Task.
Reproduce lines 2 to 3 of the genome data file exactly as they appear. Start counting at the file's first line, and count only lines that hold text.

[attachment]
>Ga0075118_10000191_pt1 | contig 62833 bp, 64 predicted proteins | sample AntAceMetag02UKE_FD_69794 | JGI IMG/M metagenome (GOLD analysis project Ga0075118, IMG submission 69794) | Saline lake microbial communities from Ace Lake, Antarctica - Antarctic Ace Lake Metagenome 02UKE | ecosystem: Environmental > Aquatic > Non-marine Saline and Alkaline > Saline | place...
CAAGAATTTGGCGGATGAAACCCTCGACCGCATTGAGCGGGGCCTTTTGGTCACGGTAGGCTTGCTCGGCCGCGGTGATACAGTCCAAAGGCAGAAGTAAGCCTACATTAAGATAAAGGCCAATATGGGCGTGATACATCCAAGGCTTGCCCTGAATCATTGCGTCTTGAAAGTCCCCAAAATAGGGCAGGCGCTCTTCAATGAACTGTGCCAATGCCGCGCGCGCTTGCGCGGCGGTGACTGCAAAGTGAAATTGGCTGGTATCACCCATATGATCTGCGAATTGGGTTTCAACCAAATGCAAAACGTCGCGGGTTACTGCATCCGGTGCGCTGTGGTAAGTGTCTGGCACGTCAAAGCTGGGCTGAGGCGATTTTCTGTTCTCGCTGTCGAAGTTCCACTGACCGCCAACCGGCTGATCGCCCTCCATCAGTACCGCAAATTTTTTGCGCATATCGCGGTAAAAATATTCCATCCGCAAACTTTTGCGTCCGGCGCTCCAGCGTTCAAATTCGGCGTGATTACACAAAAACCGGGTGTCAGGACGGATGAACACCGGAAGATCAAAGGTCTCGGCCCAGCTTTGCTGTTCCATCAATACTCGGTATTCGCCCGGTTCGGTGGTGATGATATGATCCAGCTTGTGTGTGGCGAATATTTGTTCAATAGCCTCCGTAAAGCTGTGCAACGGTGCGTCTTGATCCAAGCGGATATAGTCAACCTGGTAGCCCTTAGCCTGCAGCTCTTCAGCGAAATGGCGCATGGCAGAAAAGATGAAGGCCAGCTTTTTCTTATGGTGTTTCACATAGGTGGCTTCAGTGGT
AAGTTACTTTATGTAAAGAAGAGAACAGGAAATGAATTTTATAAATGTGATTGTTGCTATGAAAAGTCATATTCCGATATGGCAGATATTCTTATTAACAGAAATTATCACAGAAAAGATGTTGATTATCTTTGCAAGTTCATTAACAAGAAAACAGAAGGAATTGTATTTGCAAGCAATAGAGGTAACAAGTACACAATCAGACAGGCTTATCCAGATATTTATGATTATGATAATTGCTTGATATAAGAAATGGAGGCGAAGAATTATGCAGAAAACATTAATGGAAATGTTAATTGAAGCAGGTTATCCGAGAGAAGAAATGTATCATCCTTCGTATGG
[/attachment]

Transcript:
CAAGAATTTGGCGGATGAAACCCTCGACCGCATTGAGCGGGGCCTTTTGGTCACGGTAGGCTTGCTCGGCCGCGGTGATACAGTCCAAAGGCAGAAGTAAGCCTACATTAAGATAAAGGCCAATATGGGCGTGATACATCCAAGGCTTGCCCTGAATCATTGCGTCTTGAAAGTCCCCAAAATAGGGCAGGCGCTCTTCAATGAACTGTGCCAATGCCGCGCGCGCTTGCGCGGCGGTGACTGCAAAGTGAAATTGGCTGGTATCACCCATATGATCTGCGAATTGGGTTTCAACCAAATGCAAAACGTCGCGGGTTACTGCATCCGGTGCGCTGTGGTAAGTGTCTGGCACGTCAAAGCTGGGCTGAGGCGATTTTCTGTTCTCGCTGTCGAAGTTCCACTGACCGCCAACCGGCTGATCGCCCTCCATCAGTACCGCAAATTTTTTGCGCATATCGCGGTAAAAATATTCCATCCGCAAACTTTTGCGTCCGGCGCTCCAGCGTTCAAATTCGGCGTGATTACACAAAAACCGGGTGTCAGGACGGATGAACACCGGAAGATCAAAGGTCTCGGCCCAGCTTTGCTGTTCCATCAATACTCGGTATTCGCCCGGTTCGGTGGTGATGATATGATCCAGCTTGTGTGTGGCGAATATTTGTTCAATAGCCTCCGTAAAGCTGTGCAACGGTGCGTCTTGATCCAAGCGGATATAGTCAACCTGGTAGCCCTTAGCCTGCAGCTCTTCAGCGAAATGGCGCATGGCAGAAAAGATGAAGGCCAGCTTTTTCTTATGGTGTTTCACATAGGTGGCTTCAGTGGT
AAGTTACTTTATGTAAAGAAGAGAACAGGAAATGAATTTTATAAATGTGATTGTTGCTATGAAAAGTCATATTCCGATATGGCAGATATTCTTATTAACAGAAATTATCACAGAAAAGATGTTGATTATCTTTGCAAGTTCATTAACAAGAAAACAGAAGGAATTGTATTTGCAAGCAATAGAGGTAACAAGTACACAATCAGACAGGCTTATCCAGATATTTATGATTATGATAATTGCTTGATATAAGAAATGGAGGCGAAGAATTATGCAGAAAACATTAATGGAAATGTTAATTGAAGCAGGTTATCCGAGAGAAGAAATGTATCATCCTTCGTATGG